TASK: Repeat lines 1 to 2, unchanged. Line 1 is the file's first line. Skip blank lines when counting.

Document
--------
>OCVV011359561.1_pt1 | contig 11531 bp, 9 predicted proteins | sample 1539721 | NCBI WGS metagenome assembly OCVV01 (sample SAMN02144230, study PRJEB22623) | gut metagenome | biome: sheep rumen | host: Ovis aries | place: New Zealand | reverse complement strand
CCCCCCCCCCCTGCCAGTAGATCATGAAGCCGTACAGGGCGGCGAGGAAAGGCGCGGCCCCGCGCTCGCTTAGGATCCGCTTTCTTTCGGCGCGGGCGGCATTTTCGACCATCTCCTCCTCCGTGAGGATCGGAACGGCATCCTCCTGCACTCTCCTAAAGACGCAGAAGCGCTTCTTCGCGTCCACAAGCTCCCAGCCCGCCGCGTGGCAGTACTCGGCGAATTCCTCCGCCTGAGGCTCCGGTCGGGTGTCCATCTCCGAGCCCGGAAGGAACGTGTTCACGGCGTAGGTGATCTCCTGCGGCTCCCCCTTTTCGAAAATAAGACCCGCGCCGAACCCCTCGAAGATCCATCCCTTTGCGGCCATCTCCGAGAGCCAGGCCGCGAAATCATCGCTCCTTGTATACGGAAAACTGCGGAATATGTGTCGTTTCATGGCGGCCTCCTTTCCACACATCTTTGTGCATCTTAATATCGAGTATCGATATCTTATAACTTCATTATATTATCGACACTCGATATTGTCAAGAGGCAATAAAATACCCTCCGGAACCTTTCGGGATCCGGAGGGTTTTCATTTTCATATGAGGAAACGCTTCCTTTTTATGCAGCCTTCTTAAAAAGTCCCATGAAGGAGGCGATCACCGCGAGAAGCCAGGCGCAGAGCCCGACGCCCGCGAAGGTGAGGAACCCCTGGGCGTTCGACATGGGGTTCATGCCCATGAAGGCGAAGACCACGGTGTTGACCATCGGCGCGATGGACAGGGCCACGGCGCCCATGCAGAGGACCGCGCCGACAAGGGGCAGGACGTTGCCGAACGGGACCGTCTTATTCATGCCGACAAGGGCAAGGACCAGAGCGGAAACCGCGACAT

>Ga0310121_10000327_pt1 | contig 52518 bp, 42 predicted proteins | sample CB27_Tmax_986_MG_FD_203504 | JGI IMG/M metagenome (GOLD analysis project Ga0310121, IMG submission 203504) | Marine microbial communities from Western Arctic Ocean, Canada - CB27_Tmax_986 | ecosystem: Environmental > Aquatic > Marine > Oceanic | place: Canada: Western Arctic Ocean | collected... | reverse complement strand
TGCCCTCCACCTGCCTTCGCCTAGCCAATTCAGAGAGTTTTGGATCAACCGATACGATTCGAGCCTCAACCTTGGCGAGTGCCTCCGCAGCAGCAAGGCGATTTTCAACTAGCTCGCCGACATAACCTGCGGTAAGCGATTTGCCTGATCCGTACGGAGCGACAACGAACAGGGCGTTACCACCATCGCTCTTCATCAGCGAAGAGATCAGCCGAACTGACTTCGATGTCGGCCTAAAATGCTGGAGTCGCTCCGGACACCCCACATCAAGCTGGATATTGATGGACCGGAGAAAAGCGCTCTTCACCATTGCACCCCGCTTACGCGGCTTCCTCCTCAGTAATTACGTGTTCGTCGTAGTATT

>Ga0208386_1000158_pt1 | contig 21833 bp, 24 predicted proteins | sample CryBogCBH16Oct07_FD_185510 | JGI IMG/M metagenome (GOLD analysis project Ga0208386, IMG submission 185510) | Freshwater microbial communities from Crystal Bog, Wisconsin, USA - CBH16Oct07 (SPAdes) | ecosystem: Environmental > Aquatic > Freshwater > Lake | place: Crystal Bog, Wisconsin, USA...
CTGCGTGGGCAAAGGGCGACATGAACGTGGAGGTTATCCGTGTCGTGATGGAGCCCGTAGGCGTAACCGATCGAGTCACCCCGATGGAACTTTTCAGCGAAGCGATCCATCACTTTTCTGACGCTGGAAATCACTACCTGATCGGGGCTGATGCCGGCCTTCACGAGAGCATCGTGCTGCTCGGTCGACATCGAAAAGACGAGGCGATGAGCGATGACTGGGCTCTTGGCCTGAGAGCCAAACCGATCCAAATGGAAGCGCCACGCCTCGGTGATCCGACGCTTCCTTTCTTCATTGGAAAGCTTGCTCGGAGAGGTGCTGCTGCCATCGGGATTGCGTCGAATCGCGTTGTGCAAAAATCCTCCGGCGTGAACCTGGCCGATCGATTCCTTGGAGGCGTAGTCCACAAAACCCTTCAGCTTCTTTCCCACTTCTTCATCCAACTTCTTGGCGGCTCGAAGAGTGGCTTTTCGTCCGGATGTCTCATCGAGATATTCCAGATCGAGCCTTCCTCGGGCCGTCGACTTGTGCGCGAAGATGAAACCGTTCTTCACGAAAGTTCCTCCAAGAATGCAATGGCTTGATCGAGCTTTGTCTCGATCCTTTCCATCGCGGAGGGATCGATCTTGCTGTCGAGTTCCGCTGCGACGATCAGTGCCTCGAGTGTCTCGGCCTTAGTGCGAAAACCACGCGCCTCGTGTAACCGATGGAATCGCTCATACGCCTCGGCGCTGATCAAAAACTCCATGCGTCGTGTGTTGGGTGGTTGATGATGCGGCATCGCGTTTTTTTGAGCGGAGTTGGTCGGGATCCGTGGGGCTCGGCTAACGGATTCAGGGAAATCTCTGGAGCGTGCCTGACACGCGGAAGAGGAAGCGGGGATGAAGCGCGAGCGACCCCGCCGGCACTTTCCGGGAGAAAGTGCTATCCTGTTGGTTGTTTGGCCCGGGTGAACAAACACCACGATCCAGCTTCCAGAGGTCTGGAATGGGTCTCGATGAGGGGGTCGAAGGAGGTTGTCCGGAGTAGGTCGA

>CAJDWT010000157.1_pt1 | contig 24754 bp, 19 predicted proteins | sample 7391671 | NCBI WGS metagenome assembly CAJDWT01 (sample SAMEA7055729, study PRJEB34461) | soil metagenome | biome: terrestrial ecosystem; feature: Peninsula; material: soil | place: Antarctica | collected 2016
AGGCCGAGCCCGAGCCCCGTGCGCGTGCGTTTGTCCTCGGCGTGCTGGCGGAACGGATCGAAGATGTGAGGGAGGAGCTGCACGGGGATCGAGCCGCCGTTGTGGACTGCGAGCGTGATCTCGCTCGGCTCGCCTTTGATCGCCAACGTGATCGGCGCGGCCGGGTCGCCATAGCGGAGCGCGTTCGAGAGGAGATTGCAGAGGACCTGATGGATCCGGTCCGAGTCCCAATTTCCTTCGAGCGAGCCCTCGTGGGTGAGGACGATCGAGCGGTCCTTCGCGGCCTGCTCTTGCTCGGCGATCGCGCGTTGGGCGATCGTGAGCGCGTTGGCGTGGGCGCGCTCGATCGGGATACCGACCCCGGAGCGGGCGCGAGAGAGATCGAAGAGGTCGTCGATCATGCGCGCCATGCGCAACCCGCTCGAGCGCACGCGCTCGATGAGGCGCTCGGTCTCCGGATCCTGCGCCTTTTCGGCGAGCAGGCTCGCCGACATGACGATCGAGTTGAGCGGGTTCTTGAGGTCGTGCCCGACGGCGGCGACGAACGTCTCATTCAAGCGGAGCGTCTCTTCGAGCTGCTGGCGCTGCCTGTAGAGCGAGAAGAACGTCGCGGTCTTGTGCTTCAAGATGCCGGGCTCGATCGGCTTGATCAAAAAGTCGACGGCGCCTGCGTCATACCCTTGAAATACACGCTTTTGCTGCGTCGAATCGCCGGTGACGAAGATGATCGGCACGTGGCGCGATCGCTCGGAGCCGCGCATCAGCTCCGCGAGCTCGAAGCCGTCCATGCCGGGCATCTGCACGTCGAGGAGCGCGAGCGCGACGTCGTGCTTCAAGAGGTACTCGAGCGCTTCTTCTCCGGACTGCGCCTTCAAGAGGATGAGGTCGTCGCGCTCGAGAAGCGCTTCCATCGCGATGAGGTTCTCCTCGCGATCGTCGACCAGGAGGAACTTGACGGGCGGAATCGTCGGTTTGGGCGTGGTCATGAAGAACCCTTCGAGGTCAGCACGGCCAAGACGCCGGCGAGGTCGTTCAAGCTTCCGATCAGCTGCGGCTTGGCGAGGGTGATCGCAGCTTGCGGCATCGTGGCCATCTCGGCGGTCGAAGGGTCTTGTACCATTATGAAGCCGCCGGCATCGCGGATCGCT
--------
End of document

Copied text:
>OCVV011359561.1_pt1 | contig 11531 bp, 9 predicted proteins | sample 1539721 | NCBI WGS metagenome assembly OCVV01 (sample SAMN02144230, study PRJEB22623) | gut metagenome | biome: sheep rumen | host: Ovis aries | place: New Zealand | reverse complement strand
CCCCCCCCCCCTGCCAGTAGATCATGAAGCCGTACAGGGCGGCGAGGAAAGGCGCGGCCCCGCGCTCGCTTAGGATCCGCTTTCTTTCGGCGCGGGCGGCATTTTCGACCATCTCCTCCTCCGTGAGGATCGGAACGGCATCCTCCTGCACTCTCCTAAAGACGCAGAAGCGCTTCTTCGCGTCCACAAGCTCCCAGCCCGCCGCGTGGCAGTACTCGGCGAATTCCTCCGCCTGAGGCTCCGGTCGGGTGTCCATCTCCGAGCCCGGAAGGAACGTGTTCACGGCGTAGGTGATCTCCTGCGGCTCCCCCTTTTCGAAAATAAGACCCGCGCCGAACCCCTCGAAGATCCATCCCTTTGCGGCCATCTCCGAGAGCCAGGCCGCGAAATCATCGCTCCTTGTATACGGAAAACTGCGGAATATGTGTCGTTTCATGGCGGCCTCCTTTCCACACATCTTTGTGCATCTTAATATCGAGTATCGATATCTTATAACTTCATTATATTATCGACACTCGATATTGTCAAGAGGCAATAAAATACCCTCCGGAACCTTTCGGGATCCGGAGGGTTTTCATTTTCATATGAGGAAACGCTTCCTTTTTATGCAGCCTTCTTAAAAAGTCCCATGAAGGAGGCGATCACCGCGAGAAGCCAGGCGCAGAGCCCGACGCCCGCGAAGGTGAGGAACCCCTGGGCGTTCGACATGGGGTTCATGCCCATGAAGGCGAAGACCACGGTGTTGACCATCGGCGCGATGGACAGGGCCACGGCGCCCATGCAGAGGACCGCGCCGACAAGGGGCAGGACGTTGCCGAACGGGACCGTCTTATTCATGCCGACAAGGGCAAGGACCAGAGCGGAAACCGCGACAT